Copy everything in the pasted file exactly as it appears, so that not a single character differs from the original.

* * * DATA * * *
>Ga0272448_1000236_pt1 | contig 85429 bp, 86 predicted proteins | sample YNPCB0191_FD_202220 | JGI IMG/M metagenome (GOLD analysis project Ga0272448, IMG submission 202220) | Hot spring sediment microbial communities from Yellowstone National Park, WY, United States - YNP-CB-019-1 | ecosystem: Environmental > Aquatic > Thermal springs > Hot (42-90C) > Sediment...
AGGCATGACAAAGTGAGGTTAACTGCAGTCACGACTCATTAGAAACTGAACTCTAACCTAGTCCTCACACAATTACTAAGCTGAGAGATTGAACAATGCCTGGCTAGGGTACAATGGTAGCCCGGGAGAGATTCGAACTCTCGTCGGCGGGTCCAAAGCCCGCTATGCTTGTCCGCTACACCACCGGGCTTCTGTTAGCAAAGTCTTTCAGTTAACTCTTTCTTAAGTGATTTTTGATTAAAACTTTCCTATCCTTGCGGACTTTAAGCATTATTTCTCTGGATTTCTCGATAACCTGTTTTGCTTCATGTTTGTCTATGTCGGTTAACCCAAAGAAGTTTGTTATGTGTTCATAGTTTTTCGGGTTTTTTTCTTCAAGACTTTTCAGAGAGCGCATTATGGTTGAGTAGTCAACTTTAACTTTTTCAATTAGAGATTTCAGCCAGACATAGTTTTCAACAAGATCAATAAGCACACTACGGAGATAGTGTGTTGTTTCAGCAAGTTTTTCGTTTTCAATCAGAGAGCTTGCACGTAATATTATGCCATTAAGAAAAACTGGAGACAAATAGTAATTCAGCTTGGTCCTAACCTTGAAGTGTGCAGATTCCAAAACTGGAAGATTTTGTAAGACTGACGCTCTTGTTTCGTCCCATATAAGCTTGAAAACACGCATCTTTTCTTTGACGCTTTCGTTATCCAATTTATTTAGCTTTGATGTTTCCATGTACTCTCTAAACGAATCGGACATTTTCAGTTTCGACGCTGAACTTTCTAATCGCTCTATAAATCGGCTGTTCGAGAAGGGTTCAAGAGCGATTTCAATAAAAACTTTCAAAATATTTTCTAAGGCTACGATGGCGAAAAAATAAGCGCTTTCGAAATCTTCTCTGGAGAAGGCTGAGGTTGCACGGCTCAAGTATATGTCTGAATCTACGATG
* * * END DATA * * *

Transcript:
>Ga0272448_1000236_pt1 | contig 85429 bp, 86 predicted proteins | sample YNPCB0191_FD_202220 | JGI IMG/M metagenome (GOLD analysis project Ga0272448, IMG submission 202220) | Hot spring sediment microbial communities from Yellowstone National Park, WY, United States - YNP-CB-019-1 | ecosystem: Environmental > Aquatic > Thermal springs > Hot (42-90C) > Sediment...
AGGCATGACAAAGTGAGGTTAACTGCAGTCACGACTCATTAGAAACTGAACTCTAACCTAGTCCTCACACAATTACTAAGCTGAGAGATTGAACAATGCCTGGCTAGGGTACAATGGTAGCCCGGGAGAGATTCGAACTCTCGTCGGCGGGTCCAAAGCCCGCTATGCTTGTCCGCTACACCACCGGGCTTCTGTTAGCAAAGTCTTTCAGTTAACTCTTTCTTAAGTGATTTTTGATTAAAACTTTCCTATCCTTGCGGACTTTAAGCATTATTTCTCTGGATTTCTCGATAACCTGTTTTGCTTCATGTTTGTCTATGTCGGTTAACCCAAAGAAGTTTGTTATGTGTTCATAGTTTTTCGGGTTTTTTTCTTCAAGACTTTTCAGAGAGCGCATTATGGTTGAGTAGTCAACTTTAACTTTTTCAATTAGAGATTTCAGCCAGACATAGTTTTCAACAAGATCAATAAGCACACTACGGAGATAGTGTGTTGTTTCAGCAAGTTTTTCGTTTTCAATCAGAGAGCTTGCACGTAATATTATGCCATTAAGAAAAACTGGAGACAAATAGTAATTCAGCTTGGTCCTAACCTTGAAGTGTGCAGATTCCAAAACTGGAAGATTTTGTAAGACTGACGCTCTTGTTTCGTCCCATATAAGCTTGAAAACACGCATCTTTTCTTTGACGCTTTCGTTATCCAATTTATTTAGCTTTGATGTTTCCATGTACTCTCTAAACGAATCGGACATTTTCAGTTTCGACGCTGAACTTTCTAATCGCTCTATAAATCGGCTGTTCGAGAAGGGTTCAAGAGCGATTTCAATAAAAACTTTCAAAATATTTTCTAAGGCTACGATGGCGAAAAAATAAGCGCTTTCGAAATCTTCTCTGGAGAAGGCTGAGGTTGCACGGCTCAAGTATATGTCTGAATCTACGATG